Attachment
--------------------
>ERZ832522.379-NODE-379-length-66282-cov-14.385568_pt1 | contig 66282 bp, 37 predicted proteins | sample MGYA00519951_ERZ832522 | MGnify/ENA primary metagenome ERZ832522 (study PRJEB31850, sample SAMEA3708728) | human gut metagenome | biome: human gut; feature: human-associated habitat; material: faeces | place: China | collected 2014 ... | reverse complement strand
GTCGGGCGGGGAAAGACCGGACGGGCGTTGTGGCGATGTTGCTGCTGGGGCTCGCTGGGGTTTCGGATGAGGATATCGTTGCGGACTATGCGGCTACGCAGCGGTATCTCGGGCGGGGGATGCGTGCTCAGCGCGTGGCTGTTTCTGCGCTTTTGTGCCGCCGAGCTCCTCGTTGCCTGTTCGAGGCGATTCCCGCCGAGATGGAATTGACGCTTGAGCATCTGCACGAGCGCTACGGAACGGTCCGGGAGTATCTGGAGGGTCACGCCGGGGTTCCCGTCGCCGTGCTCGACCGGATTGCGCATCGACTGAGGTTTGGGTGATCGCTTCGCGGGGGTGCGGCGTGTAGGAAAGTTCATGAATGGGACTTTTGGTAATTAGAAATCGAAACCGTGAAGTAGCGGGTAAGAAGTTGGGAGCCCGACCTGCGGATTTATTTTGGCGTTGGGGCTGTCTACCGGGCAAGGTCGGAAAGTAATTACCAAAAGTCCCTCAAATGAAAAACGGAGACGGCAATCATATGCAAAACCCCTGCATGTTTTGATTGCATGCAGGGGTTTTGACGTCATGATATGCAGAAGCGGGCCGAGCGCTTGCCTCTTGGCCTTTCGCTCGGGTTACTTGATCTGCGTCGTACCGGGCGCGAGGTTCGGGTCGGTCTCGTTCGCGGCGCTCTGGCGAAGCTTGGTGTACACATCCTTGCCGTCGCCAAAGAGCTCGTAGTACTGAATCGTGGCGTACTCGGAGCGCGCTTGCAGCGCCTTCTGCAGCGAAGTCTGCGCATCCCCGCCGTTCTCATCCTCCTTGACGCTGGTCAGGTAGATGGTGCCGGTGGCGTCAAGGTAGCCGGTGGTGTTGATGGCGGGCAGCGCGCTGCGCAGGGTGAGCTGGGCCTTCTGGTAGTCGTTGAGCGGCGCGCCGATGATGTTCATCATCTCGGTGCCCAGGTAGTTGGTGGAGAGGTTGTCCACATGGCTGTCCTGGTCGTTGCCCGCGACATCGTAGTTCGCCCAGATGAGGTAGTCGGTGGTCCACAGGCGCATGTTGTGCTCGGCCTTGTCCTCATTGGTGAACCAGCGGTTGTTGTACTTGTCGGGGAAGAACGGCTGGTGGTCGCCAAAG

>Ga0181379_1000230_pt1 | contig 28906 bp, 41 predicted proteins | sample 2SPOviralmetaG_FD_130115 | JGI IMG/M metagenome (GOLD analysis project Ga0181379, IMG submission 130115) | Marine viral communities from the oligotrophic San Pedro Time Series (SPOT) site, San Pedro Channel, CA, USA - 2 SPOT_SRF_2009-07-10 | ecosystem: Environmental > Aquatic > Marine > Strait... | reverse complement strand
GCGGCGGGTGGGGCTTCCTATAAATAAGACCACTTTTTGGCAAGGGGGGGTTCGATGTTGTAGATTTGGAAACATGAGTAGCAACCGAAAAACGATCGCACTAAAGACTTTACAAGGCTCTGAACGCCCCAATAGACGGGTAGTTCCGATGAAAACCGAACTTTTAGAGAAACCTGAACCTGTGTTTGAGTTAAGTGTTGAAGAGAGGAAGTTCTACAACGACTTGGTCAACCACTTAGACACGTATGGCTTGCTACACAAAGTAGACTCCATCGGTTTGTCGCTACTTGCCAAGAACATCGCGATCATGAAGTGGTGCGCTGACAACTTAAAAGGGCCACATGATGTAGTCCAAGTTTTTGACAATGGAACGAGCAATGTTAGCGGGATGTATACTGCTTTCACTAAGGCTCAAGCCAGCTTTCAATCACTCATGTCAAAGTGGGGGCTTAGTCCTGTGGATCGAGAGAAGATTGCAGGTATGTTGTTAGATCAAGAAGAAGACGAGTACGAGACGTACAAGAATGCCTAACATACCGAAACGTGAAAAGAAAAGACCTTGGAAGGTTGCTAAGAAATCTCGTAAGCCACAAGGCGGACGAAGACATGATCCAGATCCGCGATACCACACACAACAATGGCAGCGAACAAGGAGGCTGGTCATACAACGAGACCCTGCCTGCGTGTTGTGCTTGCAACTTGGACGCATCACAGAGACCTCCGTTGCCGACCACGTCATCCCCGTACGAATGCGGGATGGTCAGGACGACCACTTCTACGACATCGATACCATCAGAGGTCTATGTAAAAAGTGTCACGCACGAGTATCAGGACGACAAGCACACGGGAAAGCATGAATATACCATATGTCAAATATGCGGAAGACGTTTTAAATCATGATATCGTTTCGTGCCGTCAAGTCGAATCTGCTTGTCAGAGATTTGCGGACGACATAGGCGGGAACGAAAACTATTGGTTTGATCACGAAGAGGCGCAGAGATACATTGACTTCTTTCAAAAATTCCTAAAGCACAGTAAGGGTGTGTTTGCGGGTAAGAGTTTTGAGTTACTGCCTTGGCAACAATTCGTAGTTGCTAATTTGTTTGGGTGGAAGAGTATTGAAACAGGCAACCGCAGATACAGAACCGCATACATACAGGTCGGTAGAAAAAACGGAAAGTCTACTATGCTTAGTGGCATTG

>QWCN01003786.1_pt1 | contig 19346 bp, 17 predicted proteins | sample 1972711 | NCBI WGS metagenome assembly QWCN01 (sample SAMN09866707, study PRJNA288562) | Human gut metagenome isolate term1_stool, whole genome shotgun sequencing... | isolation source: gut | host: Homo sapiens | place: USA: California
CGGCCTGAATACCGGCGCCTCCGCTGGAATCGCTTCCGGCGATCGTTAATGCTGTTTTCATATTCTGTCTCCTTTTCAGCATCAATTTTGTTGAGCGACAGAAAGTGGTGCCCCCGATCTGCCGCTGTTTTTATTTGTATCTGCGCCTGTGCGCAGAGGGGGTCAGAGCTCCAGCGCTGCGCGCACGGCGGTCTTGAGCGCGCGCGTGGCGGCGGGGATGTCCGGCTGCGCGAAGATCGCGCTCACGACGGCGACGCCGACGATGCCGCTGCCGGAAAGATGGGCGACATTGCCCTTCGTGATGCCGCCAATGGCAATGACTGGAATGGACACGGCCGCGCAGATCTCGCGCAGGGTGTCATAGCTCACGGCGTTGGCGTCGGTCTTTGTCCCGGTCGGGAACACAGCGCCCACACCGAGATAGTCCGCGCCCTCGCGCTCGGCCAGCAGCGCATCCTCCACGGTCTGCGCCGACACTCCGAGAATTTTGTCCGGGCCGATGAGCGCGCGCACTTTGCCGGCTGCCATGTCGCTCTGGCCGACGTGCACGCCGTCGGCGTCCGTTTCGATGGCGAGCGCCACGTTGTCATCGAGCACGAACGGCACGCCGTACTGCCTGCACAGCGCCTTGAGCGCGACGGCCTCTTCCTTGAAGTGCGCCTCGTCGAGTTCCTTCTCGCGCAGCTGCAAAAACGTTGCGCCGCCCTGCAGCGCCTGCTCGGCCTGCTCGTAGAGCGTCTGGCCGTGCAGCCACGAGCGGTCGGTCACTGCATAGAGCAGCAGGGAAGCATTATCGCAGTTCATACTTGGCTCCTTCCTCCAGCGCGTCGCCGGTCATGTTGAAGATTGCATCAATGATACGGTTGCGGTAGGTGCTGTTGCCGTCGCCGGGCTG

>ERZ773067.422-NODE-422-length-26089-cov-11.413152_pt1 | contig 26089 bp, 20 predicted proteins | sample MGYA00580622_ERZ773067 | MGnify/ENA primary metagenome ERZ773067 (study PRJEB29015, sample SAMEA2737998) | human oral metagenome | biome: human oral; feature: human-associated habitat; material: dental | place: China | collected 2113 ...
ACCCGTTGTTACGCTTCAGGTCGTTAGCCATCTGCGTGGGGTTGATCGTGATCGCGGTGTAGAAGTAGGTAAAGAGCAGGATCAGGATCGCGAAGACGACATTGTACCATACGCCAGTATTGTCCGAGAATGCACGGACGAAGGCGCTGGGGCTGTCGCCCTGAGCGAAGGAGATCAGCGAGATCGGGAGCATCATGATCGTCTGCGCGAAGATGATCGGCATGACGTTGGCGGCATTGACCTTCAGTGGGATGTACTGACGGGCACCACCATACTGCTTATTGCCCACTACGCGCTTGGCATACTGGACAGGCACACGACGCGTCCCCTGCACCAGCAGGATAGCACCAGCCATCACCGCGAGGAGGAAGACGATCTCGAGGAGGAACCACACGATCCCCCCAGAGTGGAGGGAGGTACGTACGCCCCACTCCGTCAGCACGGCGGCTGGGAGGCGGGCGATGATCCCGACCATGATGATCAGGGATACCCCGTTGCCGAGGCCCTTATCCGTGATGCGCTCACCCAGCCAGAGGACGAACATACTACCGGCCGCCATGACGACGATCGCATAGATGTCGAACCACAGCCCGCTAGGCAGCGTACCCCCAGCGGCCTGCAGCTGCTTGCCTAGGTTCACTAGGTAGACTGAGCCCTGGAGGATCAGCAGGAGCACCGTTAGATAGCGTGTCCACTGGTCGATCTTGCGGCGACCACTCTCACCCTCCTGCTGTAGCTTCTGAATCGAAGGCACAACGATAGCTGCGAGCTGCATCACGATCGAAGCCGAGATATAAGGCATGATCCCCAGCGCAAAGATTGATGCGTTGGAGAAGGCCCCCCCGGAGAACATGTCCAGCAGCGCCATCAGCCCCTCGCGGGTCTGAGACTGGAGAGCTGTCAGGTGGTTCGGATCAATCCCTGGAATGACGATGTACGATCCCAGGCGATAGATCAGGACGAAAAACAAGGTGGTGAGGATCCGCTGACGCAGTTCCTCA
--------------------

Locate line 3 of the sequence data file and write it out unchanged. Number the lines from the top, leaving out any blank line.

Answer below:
>Ga0181379_1000230_pt1 | contig 28906 bp, 41 predicted proteins | sample 2SPOviralmetaG_FD_130115 | JGI IMG/M metagenome (GOLD analysis project Ga0181379, IMG submission 130115) | Marine viral communities from the oligotrophic San Pedro Time Series (SPOT) site, San Pedro Channel, CA, USA - 2 SPOT_SRF_2009-07-10 | ecosystem: Environmental > Aquatic > Marine > Strait... | reverse complement strand